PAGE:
Caspian Pizza v Shah [2017] EWCA Civ 1874


When two pizza businesses (previously each party to a franchise agreement) recently went head to head over the right to use the name CASPIAN, the outcome was far from what the claimant had expected.


Not only were the proceedings brought against the defendant for trade mark infringement and passing off dismissed, but the trade mark registration relied upon by the claimant was also declared invalid on the basis that the defendant had earlier goodwill in the mark in another localised part of the country.


The claimant set up and operated a chain of pizza restaurants in Birmingham (only) from 1991 and had registered the word mark CASPIAN in 2005 (‘the UKTM’).  The defendant later launched CASPIAN pizza restaurants within the Worcester area (only) in 2002 and continued to use the name even after the franchise agreement between the parties was terminated in 2013.


At first instance, the Court found that, at the filing date of the UKTM, the defendant had sufficient goodwill in Worcester in the name CASPIAN to establish a claim for passing off.  Accordingly, the defendant would have been entitled to oppose and prevent the registration of the UKTM under section 5(4)(a) of the Trade Marks Act 1994 (‘the Act’).  On this basis,  the registration was declared  invalid.


The claimant appealed to the Court of Appeal against the invalidation on the grounds that, whilst  mere localised goodwill might well be sufficient to establish a defence for trade mark infringement under section 11(3) of the Act, a declaration for invalidity under section 5(4)(a) of the Act required the existence of goodwill either throughout, or in a significant part of, the UK.


However, the Court of Appeal did not accept this and agreed with a UKIPO Hearing Officer decision in SWORDERS (case O-212/06).  Here it had been found that the wording of s.5(4)(a) requires an opponent to have established sufficient goodwill in an identifiable geographical area in order to qualify for passing off protection. The Hearing Officer also noted that a trade mark application operates as a ‘notional extension’ of the use of the mark over the whole country, which would trigger a claim for passing off from an earlier mark holder in a specific locality. Earlier use of the mark, therefore, does not have to have been throughout the UK or in a geographical area that overlaps with the place where the applicant for registration carries on its business.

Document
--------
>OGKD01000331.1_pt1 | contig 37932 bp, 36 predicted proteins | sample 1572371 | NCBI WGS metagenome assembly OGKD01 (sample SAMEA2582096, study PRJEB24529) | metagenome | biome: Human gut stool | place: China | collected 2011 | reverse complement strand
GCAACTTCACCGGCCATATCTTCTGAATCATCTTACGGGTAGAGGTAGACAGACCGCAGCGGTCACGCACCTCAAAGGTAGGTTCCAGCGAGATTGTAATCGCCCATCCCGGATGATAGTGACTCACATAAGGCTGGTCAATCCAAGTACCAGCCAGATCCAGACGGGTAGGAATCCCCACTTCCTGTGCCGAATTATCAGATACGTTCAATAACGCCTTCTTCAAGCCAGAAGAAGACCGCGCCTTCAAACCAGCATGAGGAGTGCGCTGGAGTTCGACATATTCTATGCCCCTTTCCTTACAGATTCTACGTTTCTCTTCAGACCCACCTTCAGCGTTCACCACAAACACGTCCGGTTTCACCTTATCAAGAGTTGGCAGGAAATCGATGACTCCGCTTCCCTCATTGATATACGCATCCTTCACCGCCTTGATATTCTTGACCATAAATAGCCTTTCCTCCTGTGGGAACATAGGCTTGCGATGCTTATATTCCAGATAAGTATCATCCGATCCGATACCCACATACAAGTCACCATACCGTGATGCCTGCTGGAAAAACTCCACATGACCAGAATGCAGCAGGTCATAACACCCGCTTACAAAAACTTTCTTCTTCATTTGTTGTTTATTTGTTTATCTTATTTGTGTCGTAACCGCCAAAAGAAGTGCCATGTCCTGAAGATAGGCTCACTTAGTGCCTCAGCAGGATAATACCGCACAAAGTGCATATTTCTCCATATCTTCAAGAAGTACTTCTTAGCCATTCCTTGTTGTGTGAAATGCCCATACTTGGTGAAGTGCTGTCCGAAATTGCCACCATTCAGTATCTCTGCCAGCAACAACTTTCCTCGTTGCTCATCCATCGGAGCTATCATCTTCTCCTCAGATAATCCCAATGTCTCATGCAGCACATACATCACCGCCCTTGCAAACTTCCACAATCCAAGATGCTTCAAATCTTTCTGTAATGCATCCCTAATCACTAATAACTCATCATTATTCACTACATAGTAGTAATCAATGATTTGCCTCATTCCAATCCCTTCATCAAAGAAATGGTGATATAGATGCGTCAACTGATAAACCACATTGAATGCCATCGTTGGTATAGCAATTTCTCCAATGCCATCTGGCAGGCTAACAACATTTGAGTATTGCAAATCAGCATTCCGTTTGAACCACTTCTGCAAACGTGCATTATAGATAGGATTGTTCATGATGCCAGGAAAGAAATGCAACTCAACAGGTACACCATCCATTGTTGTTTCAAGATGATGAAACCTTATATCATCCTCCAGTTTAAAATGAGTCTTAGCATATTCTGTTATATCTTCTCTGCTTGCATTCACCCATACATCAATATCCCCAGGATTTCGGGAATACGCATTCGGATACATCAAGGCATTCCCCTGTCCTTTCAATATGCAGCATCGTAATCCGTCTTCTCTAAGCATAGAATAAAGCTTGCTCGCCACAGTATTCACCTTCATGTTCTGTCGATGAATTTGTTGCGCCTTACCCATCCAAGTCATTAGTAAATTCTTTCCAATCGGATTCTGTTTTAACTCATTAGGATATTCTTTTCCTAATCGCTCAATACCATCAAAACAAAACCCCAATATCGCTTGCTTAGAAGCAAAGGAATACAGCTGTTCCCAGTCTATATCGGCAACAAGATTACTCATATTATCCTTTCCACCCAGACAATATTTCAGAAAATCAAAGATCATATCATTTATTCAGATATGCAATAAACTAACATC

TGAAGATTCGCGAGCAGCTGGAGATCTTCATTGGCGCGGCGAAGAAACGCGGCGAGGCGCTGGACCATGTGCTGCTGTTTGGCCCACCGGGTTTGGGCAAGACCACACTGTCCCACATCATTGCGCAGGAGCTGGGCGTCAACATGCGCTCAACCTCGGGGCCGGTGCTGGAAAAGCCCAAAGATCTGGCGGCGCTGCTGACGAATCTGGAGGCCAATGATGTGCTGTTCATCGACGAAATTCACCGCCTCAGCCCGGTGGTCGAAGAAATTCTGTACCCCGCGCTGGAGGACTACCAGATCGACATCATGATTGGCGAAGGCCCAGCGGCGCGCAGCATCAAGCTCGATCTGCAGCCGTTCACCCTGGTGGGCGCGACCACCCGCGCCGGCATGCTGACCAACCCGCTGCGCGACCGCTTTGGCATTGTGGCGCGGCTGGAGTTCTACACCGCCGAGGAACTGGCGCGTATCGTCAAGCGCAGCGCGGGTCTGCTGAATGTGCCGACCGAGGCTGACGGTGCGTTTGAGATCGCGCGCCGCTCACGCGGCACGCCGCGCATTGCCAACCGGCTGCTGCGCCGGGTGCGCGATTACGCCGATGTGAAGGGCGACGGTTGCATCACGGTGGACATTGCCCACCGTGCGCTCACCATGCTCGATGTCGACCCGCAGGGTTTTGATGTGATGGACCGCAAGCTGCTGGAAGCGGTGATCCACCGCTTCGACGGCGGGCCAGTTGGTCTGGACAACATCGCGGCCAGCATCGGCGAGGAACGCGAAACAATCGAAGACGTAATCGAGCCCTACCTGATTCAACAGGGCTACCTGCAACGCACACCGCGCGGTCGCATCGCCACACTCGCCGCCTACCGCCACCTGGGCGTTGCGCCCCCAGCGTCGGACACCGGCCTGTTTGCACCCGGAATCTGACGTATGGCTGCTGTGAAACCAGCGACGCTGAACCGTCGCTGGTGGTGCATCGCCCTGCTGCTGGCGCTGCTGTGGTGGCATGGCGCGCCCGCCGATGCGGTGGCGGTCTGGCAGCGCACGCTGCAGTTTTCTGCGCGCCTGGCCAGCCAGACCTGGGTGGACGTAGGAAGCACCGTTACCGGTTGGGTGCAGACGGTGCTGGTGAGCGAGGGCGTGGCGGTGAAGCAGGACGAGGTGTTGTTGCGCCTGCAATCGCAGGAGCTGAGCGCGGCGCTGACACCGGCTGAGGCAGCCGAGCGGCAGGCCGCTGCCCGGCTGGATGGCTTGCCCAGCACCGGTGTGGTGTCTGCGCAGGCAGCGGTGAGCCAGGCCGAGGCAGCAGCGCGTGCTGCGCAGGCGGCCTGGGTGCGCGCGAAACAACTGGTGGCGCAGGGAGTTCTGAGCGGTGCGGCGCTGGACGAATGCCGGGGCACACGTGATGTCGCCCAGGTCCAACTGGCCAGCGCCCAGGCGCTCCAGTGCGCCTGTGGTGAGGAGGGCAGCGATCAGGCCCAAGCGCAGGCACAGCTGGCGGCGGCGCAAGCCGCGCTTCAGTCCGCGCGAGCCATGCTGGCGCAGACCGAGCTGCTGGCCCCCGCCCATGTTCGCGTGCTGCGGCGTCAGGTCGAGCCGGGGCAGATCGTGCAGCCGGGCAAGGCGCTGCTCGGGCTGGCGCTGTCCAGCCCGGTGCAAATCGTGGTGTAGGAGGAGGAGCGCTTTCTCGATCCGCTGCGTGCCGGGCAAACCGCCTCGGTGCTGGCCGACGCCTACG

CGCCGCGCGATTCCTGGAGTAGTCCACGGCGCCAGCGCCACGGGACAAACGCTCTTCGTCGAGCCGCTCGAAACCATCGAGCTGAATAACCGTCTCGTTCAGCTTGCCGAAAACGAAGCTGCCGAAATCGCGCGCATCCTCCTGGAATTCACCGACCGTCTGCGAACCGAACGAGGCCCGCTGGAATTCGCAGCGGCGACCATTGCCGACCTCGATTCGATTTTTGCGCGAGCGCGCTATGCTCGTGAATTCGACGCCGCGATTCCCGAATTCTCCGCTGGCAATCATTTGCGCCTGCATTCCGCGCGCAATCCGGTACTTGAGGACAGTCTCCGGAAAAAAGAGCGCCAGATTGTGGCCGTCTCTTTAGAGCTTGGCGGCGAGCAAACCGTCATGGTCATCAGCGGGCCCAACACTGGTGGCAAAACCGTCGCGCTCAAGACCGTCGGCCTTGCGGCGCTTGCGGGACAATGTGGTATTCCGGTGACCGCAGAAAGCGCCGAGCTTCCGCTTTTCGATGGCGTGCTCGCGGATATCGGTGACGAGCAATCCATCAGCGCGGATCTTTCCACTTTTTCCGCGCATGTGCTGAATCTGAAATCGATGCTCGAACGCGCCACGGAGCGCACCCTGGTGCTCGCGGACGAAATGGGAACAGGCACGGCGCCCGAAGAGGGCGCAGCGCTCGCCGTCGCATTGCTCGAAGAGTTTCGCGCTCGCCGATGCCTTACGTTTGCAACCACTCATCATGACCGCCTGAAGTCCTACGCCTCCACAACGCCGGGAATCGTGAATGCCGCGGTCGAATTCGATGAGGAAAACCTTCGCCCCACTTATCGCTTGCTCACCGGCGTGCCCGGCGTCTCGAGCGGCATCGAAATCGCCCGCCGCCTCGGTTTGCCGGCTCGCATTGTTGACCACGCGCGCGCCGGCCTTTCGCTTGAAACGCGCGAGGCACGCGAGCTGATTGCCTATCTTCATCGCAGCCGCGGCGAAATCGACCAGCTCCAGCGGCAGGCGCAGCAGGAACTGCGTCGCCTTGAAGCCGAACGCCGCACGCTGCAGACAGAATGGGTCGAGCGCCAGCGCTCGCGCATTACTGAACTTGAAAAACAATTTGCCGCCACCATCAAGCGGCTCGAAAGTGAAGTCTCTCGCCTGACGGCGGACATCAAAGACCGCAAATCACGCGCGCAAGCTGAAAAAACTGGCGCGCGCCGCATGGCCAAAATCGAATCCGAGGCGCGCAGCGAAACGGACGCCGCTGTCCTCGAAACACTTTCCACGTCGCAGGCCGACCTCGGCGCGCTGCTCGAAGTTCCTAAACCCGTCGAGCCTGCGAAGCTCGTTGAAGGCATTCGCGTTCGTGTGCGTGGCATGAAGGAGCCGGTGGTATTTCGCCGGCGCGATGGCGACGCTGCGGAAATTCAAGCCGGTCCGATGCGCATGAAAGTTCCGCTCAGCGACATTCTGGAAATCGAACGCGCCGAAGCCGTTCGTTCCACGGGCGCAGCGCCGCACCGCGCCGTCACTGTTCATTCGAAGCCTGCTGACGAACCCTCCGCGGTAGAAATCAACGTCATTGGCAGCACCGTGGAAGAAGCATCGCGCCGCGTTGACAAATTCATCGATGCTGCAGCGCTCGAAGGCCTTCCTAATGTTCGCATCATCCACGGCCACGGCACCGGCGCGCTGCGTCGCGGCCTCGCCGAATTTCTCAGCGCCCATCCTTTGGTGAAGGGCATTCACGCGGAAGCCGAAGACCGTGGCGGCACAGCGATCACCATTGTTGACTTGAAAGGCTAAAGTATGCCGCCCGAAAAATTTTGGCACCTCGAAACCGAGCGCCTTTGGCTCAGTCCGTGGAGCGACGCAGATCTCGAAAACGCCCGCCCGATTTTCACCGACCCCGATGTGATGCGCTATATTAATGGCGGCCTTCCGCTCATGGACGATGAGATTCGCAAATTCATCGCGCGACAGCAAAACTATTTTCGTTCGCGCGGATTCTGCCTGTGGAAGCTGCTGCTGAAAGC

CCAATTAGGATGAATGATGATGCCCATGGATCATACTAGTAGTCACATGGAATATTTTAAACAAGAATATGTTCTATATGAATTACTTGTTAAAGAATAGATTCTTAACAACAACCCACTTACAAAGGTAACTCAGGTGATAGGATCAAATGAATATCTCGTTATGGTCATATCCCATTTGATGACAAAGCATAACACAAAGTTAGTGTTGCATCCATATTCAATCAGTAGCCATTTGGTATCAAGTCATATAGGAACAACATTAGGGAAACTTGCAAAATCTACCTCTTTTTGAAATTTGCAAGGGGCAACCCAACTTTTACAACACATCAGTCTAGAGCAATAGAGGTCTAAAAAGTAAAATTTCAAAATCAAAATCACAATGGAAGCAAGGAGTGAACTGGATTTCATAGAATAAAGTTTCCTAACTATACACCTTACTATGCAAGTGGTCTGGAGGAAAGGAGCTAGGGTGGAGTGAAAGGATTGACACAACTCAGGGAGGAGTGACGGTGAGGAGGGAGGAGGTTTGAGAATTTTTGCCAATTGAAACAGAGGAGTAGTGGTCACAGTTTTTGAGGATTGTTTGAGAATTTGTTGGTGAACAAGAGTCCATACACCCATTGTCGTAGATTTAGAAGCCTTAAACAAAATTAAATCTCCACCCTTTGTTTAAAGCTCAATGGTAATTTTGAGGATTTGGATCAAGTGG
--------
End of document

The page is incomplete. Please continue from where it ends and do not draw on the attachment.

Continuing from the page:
It is evident that the above reasoning followed in this decision, which also endorsed the earlier first instance decision by Judge Hacon, is now the preferred position on this point of law over the previously conflicting decision of Judge Birss in Redd Solicitors LLP v Red Legal Ltd and Another [2012] EWPCC 54; [2013] E.T.M.R. 13.


Take home points


  • Unlike EU marks, under UK law there is an option to geographically limit a UK trade mark under section 13 of the Trade Marks Act 1994. However, this is akin to a partial abandonment and will only take effect from the date that it is requested, hence the limitation cannot be backdated to the filing date if it is requested post registration. It follows that this mechanism cannot be used to ‘save’ a registration under attack, as in this case.


  • It is not necessary to demonstrate extensive or nationwide goodwill in order to succeed in an invalidation action against a UK trade mark under section 5(4)(a) of the Trade Marks Act 1994. On the contrary, any goodwill sufficient to form the basis of a successful passing-off action (anywhere in the UK) will suffice, including mere localised goodwill.  Given the requirement for “more than mere local significance” in corresponding EUTM Article 8(4) actions, we would speculate that the defendant would not have enjoyed the same successful outcome if the claimant had been relying upon an EUTM.


  • Pick your battles! Trade mark owners need to research and assess all the surrounding facts of a matter before threatening or issuing proceedings for trade mark infringement and/or passing-off against parties that may have otherwise acquired localised goodwill in a mark. In this case, the claimant would have been better off trying to reach a localised use agreement with the defendant.


This decision will certainly provide comfort to smaller businesses that have been operating within a particular locality and can establish corresponding localised goodwill.  Not only can they be confident that they are likely to be able to fend off any claims for trade mark infringement in respect of later registrations for similar marks, but also that case law is now more firmly on their side if they wish to seek invalidation of those later registrations.  From the other perspective, it may be prudent for trade mark applicants aware of an earlier localised right of this nature to consider requesting a geographical limitation (ideally at the time of filing) in order to prevent any overlap with, or later avenue of attack from, the identified earlier local right.


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